Ex. BIONORE Mg 0.5 0.1 1.5 MMA
12 #1001 stearate 0.2
Ex. BIONORE Mg 0.5 0.1 1.5 MMA
13 #1001 stearate 0.15
Ex. BIONORE Mg 0.5 0.1 1.5 MMA
14 #1001 stearate 0.25
Ex. BIONORE Mg 1.0 0.1 1.5 MMA
15 #1001 stearate 0.2
Ex. BIONORE Mg 0.2 0.1 1.5 MMA
16 #1001 stearate 0.15
Ex. BIONORE Mg 0.9 0.05 1.5 MMA
17 #1001 stearate 0.15
Comp. BIONORE 0.1 1.5 MMA
Ex. 3 #1001 0.2
Ex. BIONORE Mg 0.5 1.5 MMA
18 #1001 stearate 0.2

TABLE 8
Impregnating
conditions
for Blowing
peroxide and agent Carbon
crosslinking impregnation Holding dioxide
aid conditions conditions (kgf/
(° C. × min) (° C. × min) (° C. × min) cm2G)
Ex. 75 × 20 105 × 45 95 × 5 40
12
Ex. 75 × 20 105 × 45 95 × 5 40
13
Ex. 75 × 20 105 × 45 95 × 5 40
14
Ex. 75 × 20 105 × 45 95 × 5 40
15
Ex. 75 × 20 105 × 45 95 × 5 40
16
Ex. 75 × 20 105 × 45 95 × 5 40
17
Comp. 75 × 20 105 × 45 95 × 5 40
Ex. 3
Ex. 75 × 20 105 × 45 95 × 5 40
18

TABLE 9
Pre-Expanded Beads
Gel Average Average Average
frac- Apparent cell cell cell
tion density diameter number thickness
(%) (g/cm3) (μm) (/mm2) (μm)
Ex. 79 0.090 50 624 1.25
12
Ex. 72 0.076 70 335 1.47
13
Ex. 82 0.099 40 764 1.11
14
Ex. 72 0.067 60 288 1.10
15
Ex. 74 0.086 70 413 1.67
16
Ex. 73 0.074 110 252 2.24
17
Comp. 69 0.085 40 736 0.94
Ex. 3
Ex. 74 0.103 210 84 6.06
18

TABLE 10
Heating Apparent
medium density of
Inside Pressure temper- foamed
pressure in vessel ature expanded
(kgf/cm2) (kgf/cm2G) (° C.) beads (g/cm3)
Ex. 5.0 −0.25 97 0.034
12
Ex. 4.2 −0.25 95 0.027
13
Ex. 4.7 −0.25 97 0.043
14
Ex. 3.2 −0.25 97 0.029
15
Ex. 4.4 −0.25 96 0.034
16
Ex. 3.7 −0.25 96 0.033
17
Comp. 4.3 −0.25 98 0.035
Ex. 3
Ex. 4.0 −0.25 99 0.037
18

TABLE 11
Average
Average cell Average cell cell wall
diameter of number of thickness
foamed expanded foamed of foamed
beads expanded expanded
(μm) beads (/mm2) beads (μm)
Ex. 110 121 1.01
12
Ex. 150 82 1.09
13
Ex. 80 184 0.93
14
Ex. 130 105 1.01
15
Ex. 140 98 1.28
16
Ex. 170 64 1.51
17
Comp. 100 205 0.89
Ex. 3
Ex. 380 16 3.69
18

TABLE 12
Hydroly- Hydroly-
Ins- sis sis Shrin-
ide resis- resis- kage
Molding Pres- tance of tance Density of
temper- sure foamed of of foam foam
ature (kgf/ expanded foam molding molding
(° C.) cm2) beads molding (g/cm3) (%)
Ex. 134 0.6 A A 0.024 4.0
12
Ex. 128 0.6 A A 0.020 4.4
13
Ex. 138 0.5 A A 0.031 3.8
14
Ex. 128 0.6 A A 0.021 4.0
15
Ex. 128 0.6 A A 0.024 4.0
16
Ex. 128 0.6 A A 0.024 4.4
17
Comp. 128 0.6 C B 0.033 4.8
Ex. 3
Ex. 128 0.6 A A 0.036 4.8
18

The shrinkage and hydrolysis resistance of foam moldings, and the hydrolysis resistance of foamed expanded beads were measured according to the methods shown below.

Shrinkage

Foamed and expanded beads obtained were maintained at 23° C. and a relative humidity of 50% for 72 hours and molded as described above. The shrinkage of the foam molding in the direction normal to the thickness direction of the molding (between two shrinkage values in the longitudinal and lateral directions, a greater value was used) was calculated as follows:

R=[(B−A)/B]×100 (%)  (5)

wherein

R: Shrinkage of the molding

A: Length (longitudinal or lateral length) of the molding aged under conditions of a temperature of 40° C. for 24 hours immediately after the molding step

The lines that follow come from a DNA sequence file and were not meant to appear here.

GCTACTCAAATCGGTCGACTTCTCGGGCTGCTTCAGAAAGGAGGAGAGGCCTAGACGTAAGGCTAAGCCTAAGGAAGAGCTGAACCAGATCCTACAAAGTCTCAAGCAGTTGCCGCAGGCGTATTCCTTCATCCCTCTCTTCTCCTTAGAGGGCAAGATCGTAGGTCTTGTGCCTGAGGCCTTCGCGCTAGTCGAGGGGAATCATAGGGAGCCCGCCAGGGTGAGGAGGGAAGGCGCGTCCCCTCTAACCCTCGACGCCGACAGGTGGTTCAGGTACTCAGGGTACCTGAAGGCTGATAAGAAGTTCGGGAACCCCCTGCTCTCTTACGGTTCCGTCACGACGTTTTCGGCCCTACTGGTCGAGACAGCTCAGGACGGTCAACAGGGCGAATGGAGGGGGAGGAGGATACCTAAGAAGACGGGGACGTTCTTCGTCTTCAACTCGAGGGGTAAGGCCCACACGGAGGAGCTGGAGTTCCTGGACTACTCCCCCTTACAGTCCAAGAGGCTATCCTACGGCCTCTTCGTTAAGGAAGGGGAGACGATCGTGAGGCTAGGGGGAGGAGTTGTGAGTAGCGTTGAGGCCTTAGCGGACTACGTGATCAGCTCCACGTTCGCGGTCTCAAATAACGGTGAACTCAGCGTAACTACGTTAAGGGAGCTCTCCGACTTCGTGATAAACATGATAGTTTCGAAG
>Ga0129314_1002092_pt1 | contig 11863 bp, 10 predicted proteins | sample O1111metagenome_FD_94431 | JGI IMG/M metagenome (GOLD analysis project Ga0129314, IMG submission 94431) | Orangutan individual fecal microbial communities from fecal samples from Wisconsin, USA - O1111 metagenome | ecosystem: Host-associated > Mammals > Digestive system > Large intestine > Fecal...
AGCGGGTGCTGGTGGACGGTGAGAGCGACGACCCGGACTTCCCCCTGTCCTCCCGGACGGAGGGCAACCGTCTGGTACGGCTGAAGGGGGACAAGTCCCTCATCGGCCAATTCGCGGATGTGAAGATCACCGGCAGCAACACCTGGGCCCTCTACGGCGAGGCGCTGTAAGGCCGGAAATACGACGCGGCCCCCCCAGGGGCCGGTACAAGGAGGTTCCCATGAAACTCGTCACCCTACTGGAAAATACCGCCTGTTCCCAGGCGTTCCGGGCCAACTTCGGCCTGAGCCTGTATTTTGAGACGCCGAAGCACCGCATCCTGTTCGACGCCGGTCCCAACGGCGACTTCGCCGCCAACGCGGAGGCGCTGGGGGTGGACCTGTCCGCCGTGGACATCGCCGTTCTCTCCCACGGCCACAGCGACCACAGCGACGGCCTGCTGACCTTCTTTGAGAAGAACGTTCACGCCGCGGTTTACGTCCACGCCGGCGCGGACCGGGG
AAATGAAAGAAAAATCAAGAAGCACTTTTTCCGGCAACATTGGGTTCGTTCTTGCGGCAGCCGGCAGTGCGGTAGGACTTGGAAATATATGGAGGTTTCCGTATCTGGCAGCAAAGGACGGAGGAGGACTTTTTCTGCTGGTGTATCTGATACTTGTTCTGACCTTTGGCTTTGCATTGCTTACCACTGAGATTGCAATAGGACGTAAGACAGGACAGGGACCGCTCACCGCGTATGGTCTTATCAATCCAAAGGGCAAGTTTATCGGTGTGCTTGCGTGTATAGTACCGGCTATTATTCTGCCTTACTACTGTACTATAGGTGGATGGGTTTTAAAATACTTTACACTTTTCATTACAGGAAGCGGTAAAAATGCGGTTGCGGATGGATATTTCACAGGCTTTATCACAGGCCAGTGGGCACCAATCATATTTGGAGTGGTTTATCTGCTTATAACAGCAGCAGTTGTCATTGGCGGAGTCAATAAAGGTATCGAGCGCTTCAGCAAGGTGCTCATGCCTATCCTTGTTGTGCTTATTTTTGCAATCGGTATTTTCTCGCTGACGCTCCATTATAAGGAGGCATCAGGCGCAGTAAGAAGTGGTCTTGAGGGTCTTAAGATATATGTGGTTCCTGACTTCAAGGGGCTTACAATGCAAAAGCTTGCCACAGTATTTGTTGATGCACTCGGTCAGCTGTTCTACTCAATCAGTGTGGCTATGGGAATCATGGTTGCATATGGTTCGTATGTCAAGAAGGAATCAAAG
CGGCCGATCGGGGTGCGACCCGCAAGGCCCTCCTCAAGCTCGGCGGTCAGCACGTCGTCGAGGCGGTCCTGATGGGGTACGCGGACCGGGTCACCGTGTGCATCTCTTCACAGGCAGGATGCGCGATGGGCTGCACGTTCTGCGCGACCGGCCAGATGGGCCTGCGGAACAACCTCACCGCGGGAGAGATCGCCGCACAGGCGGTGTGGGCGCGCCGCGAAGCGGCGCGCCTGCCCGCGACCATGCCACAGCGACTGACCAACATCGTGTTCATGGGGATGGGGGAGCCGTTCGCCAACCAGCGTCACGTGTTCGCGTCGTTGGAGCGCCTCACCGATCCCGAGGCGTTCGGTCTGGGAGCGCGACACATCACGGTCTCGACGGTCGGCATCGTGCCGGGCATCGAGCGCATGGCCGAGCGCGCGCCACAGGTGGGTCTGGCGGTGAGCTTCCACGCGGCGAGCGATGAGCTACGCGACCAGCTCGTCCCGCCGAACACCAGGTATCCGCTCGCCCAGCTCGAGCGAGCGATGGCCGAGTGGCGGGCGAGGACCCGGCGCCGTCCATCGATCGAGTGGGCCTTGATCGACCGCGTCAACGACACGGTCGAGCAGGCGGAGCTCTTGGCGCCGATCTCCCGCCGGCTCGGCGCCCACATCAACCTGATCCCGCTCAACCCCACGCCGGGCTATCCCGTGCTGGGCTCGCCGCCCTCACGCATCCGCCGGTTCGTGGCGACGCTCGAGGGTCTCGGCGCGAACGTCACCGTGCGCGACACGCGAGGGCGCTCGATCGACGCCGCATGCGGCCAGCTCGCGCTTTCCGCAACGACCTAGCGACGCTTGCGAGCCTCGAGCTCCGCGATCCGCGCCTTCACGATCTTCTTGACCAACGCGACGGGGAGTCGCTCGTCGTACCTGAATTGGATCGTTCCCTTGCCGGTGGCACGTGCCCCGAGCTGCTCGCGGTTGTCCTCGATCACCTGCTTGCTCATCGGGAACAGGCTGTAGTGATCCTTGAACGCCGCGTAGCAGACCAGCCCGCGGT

B: Length of the mold cavity corresponding to A

Hydrolysis Resistance of Foamed and Expanded Beads:

In the above Examples and Comparative Examples, the hydrolysis resistance of the foamed beads was evaluated according to the following ratings:

A: When the foamed beads were allowed to stand under conditions of a temperature of 40° C. and a relative humidity of 80% for 30 days and molded in a mold, the shrinkage of the molding obtained according to the equation (5) is less than 7%.

B: When the foamed beads were allowed to stand under conditions of a temperature of 40° C. and a relative humidity of 80% for 20 days and molded in a mold, the shrinkage of the molding obtained according to the equation (5) is less than 7%, and when the foamed beads were allowed to stand under conditions of a temperature of 40° C. and a relative humidity of 80% for 30 days and molded in a mold, the shrinkage of the molding obtained according to the equation (5) is more than 7%.

C: When the foamed beads were allowed to stand under conditions of a temperature of 40° C. and a relative humidity of 80% for 20 days and molded in a mold, the shrinkage of the molding obtained according to the equation (5) is more than 7%.

Hydrolysis Resistance of Foam Molding:

In the above Examples and Comparative Examples, the hydrolysis resistance of the molding was evaluated as follows:

After being allowed to stand under conditions of a temperature of 40° C. and a relative humidity of 80% for 60 days, the molding was measured for the 25% compression hardness provided in JIS K-6767-1976. The evaluation was made according to the following ratings:

A: The 25% compression hardness is 0.4 kgf/cm2 or higher.

B: The 25% compression hardness is lower than 0.4 kgf/cm2.

The invention may be embodied in other specific forms without departing from the spirit or essential characteristics thereof. The present embodiments are therefore to be considered in all respects as illustrative and not restrictive, the scope of the invention being indicated by the appended claims rather than by the foregoing description, and all the changes which come within the meaning and range of equivalency of the claims are therefore intended to be embraced therein.

The teachings of Japanese Patent Application No. 2002-102573, filed Apr. 4, 2002, inclusive of the specification and claims, are hereby incorporated by reference herein.

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Referenced by
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Classifications
U.S. Classification521/56, 521/97, 521/182, 521/60
International ClassificationC08J9/18, C08J9/00
Cooperative ClassificationC08J9/18, C08J2367/02, C08J9/0066
European ClassificationC08J9/00M, C08J9/18